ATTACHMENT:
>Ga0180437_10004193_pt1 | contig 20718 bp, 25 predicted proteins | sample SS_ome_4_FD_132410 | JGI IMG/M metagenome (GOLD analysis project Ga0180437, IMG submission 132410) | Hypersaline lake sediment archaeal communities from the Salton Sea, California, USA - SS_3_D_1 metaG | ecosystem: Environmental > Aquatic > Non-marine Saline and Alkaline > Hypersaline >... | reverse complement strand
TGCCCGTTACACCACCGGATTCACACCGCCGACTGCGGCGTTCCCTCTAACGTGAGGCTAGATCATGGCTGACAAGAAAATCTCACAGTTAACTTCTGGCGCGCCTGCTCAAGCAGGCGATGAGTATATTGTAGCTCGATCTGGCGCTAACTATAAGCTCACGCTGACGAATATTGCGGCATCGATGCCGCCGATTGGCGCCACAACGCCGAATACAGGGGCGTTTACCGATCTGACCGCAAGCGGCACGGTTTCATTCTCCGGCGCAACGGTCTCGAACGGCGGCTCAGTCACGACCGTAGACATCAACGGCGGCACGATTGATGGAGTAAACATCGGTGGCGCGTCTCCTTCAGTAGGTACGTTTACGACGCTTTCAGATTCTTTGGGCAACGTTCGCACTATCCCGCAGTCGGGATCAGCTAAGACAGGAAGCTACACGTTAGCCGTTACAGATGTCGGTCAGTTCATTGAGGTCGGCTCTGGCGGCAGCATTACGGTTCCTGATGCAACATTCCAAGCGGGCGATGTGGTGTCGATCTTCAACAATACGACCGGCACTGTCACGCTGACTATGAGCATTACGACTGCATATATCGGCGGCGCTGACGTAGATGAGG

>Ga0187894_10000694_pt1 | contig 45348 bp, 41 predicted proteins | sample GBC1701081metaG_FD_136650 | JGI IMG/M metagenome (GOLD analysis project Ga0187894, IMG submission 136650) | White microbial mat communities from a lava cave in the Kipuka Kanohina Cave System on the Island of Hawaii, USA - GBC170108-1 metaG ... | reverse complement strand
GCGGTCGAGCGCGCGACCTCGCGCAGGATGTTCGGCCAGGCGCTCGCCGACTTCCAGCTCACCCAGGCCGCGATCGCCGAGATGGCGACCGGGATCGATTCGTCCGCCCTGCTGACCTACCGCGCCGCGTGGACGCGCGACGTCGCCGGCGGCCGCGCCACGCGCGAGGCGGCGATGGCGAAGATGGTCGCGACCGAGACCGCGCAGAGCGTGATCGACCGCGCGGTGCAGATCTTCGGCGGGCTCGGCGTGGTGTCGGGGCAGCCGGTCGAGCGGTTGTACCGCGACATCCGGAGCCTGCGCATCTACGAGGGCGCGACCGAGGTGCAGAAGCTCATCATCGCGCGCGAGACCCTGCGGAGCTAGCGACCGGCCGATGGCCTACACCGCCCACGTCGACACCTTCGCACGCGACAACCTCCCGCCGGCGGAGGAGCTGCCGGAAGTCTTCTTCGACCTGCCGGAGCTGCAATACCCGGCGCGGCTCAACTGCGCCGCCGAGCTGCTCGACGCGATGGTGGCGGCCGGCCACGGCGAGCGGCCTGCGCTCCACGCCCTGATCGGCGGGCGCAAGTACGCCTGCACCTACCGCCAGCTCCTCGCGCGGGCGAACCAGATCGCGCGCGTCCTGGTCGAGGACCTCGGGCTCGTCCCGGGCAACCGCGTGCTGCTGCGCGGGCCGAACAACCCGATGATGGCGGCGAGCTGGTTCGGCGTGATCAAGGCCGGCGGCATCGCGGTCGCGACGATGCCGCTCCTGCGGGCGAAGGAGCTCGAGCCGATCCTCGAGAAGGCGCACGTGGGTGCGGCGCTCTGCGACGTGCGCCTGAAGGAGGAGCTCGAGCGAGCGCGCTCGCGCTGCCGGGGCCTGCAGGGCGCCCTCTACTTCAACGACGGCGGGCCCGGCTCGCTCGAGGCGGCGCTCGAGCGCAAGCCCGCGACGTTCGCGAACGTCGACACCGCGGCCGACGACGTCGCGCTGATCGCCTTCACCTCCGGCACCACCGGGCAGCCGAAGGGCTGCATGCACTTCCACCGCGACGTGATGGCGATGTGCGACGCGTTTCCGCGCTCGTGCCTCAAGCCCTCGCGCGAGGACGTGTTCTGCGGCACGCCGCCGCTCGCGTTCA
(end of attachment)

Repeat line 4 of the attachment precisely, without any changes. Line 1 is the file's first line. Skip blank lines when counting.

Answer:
GCGGTCGAGCGCGCGACCTCGCGCAGGATGTTCGGCCAGGCGCTCGCCGACTTCCAGCTCACCCAGGCCGCGATCGCCGAGATGGCGACCGGGATCGATTCGTCCGCCCTGCTGACCTACCGCGCCGCGTGGACGCGCGACGTCGCCGGCGGCCGCGCCACGCGCGAGGCGGCGATGGCGAAGATGGTCGCGACCGAGACCGCGCAGAGCGTGATCGACCGCGCGGTGCAGATCTTCGGCGGGCTCGGCGTGGTGTCGGGGCAGCCGGTCGAGCGGTTGTACCGCGACATCCGGAGCCTGCGCATCTACGAGGGCGCGACCGAGGTGCAGAAGCTCATCATCGCGCGCGAGACCCTGCGGAGCTAGCGACCGGCCGATGGCCTACACCGCCCACGTCGACACCTTCGCACGCGACAACCTCCCGCCGGCGGAGGAGCTGCCGGAAGTCTTCTTCGACCTGCCGGAGCTGCAATACCCGGCGCGGCTCAACTGCGCCGCCGAGCTGCTCGACGCGATGGTGGCGGCCGGCCACGGCGAGCGGCCTGCGCTCCACGCCCTGATCGGCGGGCGCAAGTACGCCTGCACCTACCGCCAGCTCCTCGCGCGGGCGAACCAGATCGCGCGCGTCCTGGTCGAGGACCTCGGGCTCGTCCCGGGCAACCGCGTGCTGCTGCGCGGGCCGAACAACCCGATGATGGCGGCGAGCTGGTTCGGCGTGATCAAGGCCGGCGGCATCGCGGTCGCGACGATGCCGCTCCTGCGGGCGAAGGAGCTCGAGCCGATCCTCGAGAAGGCGCACGTGGGTGCGGCGCTCTGCGACGTGCGCCTGAAGGAGGAGCTCGAGCGAGCGCGCTCGCGCTGCCGGGGCCTGCAGGGCGCCCTCTACTTCAACGACGGCGGGCCCGGCTCGCTCGAGGCGGCGCTCGAGCGCAAGCCCGCGACGTTCGCGAACGTCGACACCGCGGCCGACGACGTCGCGCTGATCGCCTTCACCTCCGGCACCACCGGGCAGCCGAAGGGCTGCATGCACTTCCACCGCGACGTGATGGCGATGTGCGACGCGTTTCCGCGCTCGTGCCTCAAGCCCTCGCGCGAGGACGTGTTCTGCGGCACGCCGCCGCTCGCGTTCA